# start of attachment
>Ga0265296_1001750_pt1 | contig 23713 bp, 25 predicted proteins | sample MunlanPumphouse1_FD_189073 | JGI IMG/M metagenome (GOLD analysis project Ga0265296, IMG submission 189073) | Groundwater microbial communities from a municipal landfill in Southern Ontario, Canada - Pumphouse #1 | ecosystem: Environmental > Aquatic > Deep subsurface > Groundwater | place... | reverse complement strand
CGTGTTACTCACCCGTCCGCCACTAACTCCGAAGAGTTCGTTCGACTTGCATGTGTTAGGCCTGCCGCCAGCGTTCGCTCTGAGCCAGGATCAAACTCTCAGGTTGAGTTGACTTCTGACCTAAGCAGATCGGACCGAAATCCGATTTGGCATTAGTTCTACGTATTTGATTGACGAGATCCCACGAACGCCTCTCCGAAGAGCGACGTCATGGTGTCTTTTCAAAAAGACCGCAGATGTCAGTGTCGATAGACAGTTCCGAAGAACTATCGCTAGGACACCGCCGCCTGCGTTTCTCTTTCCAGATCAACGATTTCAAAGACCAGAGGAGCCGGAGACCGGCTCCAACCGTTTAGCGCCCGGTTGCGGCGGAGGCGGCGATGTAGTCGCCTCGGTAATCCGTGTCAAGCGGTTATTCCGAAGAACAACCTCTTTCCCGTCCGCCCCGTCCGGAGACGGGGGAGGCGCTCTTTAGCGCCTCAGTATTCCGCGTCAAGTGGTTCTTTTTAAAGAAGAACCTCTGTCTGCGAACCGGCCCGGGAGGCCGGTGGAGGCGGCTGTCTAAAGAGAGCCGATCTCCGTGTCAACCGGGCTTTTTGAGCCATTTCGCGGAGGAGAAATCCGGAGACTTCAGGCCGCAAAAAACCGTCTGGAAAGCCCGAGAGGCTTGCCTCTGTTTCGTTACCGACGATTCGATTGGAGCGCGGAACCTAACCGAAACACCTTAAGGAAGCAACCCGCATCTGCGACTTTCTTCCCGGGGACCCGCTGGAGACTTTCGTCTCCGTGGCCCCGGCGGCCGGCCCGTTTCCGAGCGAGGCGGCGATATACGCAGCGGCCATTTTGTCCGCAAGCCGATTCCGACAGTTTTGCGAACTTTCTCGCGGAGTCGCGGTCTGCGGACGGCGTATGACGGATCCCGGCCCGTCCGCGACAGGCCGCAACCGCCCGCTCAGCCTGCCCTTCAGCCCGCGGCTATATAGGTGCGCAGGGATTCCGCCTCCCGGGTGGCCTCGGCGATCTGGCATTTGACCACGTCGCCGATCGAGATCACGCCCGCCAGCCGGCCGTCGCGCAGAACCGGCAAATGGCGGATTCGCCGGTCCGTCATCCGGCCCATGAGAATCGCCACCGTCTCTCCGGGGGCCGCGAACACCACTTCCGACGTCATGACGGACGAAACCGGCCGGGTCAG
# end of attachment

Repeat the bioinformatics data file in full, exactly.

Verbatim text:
>Ga0265296_1001750_pt1 | contig 23713 bp, 25 predicted proteins | sample MunlanPumphouse1_FD_189073 | JGI IMG/M metagenome (GOLD analysis project Ga0265296, IMG submission 189073) | Groundwater microbial communities from a municipal landfill in Southern Ontario, Canada - Pumphouse #1 | ecosystem: Environmental > Aquatic > Deep subsurface > Groundwater | place... | reverse complement strand
CGTGTTACTCACCCGTCCGCCACTAACTCCGAAGAGTTCGTTCGACTTGCATGTGTTAGGCCTGCCGCCAGCGTTCGCTCTGAGCCAGGATCAAACTCTCAGGTTGAGTTGACTTCTGACCTAAGCAGATCGGACCGAAATCCGATTTGGCATTAGTTCTACGTATTTGATTGACGAGATCCCACGAACGCCTCTCCGAAGAGCGACGTCATGGTGTCTTTTCAAAAAGACCGCAGATGTCAGTGTCGATAGACAGTTCCGAAGAACTATCGCTAGGACACCGCCGCCTGCGTTTCTCTTTCCAGATCAACGATTTCAAAGACCAGAGGAGCCGGAGACCGGCTCCAACCGTTTAGCGCCCGGTTGCGGCGGAGGCGGCGATGTAGTCGCCTCGGTAATCCGTGTCAAGCGGTTATTCCGAAGAACAACCTCTTTCCCGTCCGCCCCGTCCGGAGACGGGGGAGGCGCTCTTTAGCGCCTCAGTATTCCGCGTCAAGTGGTTCTTTTTAAAGAAGAACCTCTGTCTGCGAACCGGCCCGGGAGGCCGGTGGAGGCGGCTGTCTAAAGAGAGCCGATCTCCGTGTCAACCGGGCTTTTTGAGCCATTTCGCGGAGGAGAAATCCGGAGACTTCAGGCCGCAAAAAACCGTCTGGAAAGCCCGAGAGGCTTGCCTCTGTTTCGTTACCGACGATTCGATTGGAGCGCGGAACCTAACCGAAACACCTTAAGGAAGCAACCCGCATCTGCGACTTTCTTCCCGGGGACCCGCTGGAGACTTTCGTCTCCGTGGCCCCGGCGGCCGGCCCGTTTCCGAGCGAGGCGGCGATATACGCAGCGGCCATTTTGTCCGCAAGCCGATTCCGACAGTTTTGCGAACTTTCTCGCGGAGTCGCGGTCTGCGGACGGCGTATGACGGATCCCGGCCCGTCCGCGACAGGCCGCAACCGCCCGCTCAGCCTGCCCTTCAGCCCGCGGCTATATAGGTGCGCAGGGATTCCGCCTCCCGGGTGGCCTCGGCGATCTGGCATTTGACCACGTCGCCGATCGAGATCACGCCCGCCAGCCGGCCGTCGCGCAGAACCGGCAAATGGCGGATTCGCCGGTCCGTCATCCGGCCCATGAGAATCGCCACCGTCTCTCCGGGGGCCGCGAACACCACTTCCGACGTCATGACGGACGAAACCGGCCGGGTCAG